Chesapeake Teams With Analytics Firm To Improve Asset Performance

The Oklahoma City independent has a new-look portfolio and new operational and financial priorities. And now it has enlisted an energy research firm to leverage advanced analytics and machine learning to help get the most out of its assets.

A Chesapeake-operated pump jack in Wyoming's Powder River Basin, the company's burgeoning "oil growth engine."
Source: Chesapeake Energy.

Chesapeake Energy is partnering with RS Energy Group to improve operational efficiency and capital discipline by employing advanced analytics and machine learning.

RS Energy is a Calgary-based energy research firm founded in 1998 covering more than 150 operators in the major North American and international oil and gas regions, including the US shale plays. It provides technical analysis of basins, including completions and production, as well as asset evaluations for operators considering acreage additions. All of this is done within the context of shifting capital markets.  

Chesapeake announced the pact fresh off its $4-billion merger with WildHorse Resource Development, which bolstered its position in the Eagle Ford Shale of South Texas. The Oklahoma City-based independent has overhauled its portfolio in recent years and now is focused on just a few major US basins, increasing its companywide share of oil production, and reducing debt.

Doug Lawler, Chesapeake president and chief executive officer, said in a news release that he believes RS Energy’s “deep understanding” of the industry, Chesapeake’s asset portfolio, and physical and financial markets will help the operator “achieve our strategic goals and create additional value."

During a recent SPE Gulf Coast Section event, Brook Papau, RS Energy managing director, explained that his firm has found that, for operators, investing $1 million in data science yields results many times greater than investing that sum directly into the well.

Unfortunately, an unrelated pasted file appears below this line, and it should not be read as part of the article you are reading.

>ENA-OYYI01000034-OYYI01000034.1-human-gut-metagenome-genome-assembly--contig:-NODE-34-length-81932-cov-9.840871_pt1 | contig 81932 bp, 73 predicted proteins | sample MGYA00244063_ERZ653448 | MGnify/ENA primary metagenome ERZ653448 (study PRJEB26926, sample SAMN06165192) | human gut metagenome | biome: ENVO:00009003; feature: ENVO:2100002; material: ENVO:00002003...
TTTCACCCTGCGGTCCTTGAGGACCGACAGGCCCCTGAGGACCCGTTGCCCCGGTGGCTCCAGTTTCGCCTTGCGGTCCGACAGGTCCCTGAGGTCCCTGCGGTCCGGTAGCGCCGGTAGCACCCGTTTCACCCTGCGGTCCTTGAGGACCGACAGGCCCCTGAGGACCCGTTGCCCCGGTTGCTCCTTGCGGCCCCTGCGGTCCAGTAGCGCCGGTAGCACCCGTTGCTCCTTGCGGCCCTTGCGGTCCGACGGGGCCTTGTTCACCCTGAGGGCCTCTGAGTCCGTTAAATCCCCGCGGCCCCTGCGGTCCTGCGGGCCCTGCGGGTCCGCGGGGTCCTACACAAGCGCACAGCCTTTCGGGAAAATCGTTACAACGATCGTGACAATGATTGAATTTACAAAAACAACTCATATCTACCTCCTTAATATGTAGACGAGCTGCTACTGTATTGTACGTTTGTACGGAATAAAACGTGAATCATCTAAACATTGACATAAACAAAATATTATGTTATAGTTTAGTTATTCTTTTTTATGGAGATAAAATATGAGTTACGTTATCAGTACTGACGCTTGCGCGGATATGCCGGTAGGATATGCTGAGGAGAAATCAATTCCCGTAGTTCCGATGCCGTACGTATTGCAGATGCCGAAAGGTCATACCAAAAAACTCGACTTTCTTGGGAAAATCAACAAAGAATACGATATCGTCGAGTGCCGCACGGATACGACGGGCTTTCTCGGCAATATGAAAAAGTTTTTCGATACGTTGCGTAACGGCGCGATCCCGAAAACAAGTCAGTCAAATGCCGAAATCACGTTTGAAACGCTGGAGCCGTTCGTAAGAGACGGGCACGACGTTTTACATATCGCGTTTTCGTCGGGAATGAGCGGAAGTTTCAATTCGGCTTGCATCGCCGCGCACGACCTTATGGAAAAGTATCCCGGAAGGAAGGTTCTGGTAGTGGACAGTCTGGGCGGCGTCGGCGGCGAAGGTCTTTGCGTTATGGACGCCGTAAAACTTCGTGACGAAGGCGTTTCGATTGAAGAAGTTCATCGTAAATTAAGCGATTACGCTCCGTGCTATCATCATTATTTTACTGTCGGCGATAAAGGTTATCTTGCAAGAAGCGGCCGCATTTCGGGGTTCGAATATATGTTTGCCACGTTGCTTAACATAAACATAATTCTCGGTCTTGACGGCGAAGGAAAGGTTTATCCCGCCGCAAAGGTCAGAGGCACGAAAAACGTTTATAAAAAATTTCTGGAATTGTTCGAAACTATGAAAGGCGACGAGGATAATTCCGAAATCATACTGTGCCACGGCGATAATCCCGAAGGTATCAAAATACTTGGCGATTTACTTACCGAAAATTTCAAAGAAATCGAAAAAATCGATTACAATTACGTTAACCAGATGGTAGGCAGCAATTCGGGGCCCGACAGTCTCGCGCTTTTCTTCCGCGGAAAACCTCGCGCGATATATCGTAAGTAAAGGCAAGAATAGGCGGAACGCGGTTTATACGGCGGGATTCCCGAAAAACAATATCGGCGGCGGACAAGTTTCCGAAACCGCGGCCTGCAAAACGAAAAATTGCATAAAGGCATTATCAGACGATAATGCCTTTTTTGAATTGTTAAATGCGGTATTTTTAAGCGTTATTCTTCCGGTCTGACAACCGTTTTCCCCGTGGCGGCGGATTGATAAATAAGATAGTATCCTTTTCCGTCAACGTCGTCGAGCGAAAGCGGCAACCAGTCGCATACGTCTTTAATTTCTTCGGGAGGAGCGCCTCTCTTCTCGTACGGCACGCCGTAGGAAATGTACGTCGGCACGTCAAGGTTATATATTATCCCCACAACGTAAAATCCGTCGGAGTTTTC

Papau said RS Energy polled its operator clients asking how much well-by-well improvement they believed they could capture by employing data science initiatives such as advanced analytics and machine learning. “The majority said 10%, and the vast majority said 5% or greater,” he said.

Data-Driven Case Studies

To illustrate his point—and make a case for his firm—Papau cited examples in which RS Energy leveraged advanced analytics and machine learning to glean development insights from big US operators and plays.

In one instance, the company looked at publicly available data on Parsley Energy-operated Wolfcamp B wells and tried to figure out the optimal amount of wells drilled per section on its land. The question was whether the operator should drill very few wells and “jack up” its net present value (NPV) per well, he said, or “go extreme” with 30 wells/section where interwell communication becomes a problem and NPV/well drops.

RS Energy first found NPV for a 5 wells/section was $10 million. With 8 wells/section, RS Energy saw declines in NPV/well, estimated ultimate recovery (EUR)/well, and type curve while the EUR/section and gas-oil ratio (GOR) increased. Most importantly, NPV/section improved, which is what ultimately should be maximized, Papau said.

At 17 wells/section, the type curve decreased but NPV/section went “way up,” he said. With 26 wells/section, NPV/well declined, “so we figured out kind of where the optimization would be—16 to 18 wells. And our EUR/well actually got better.”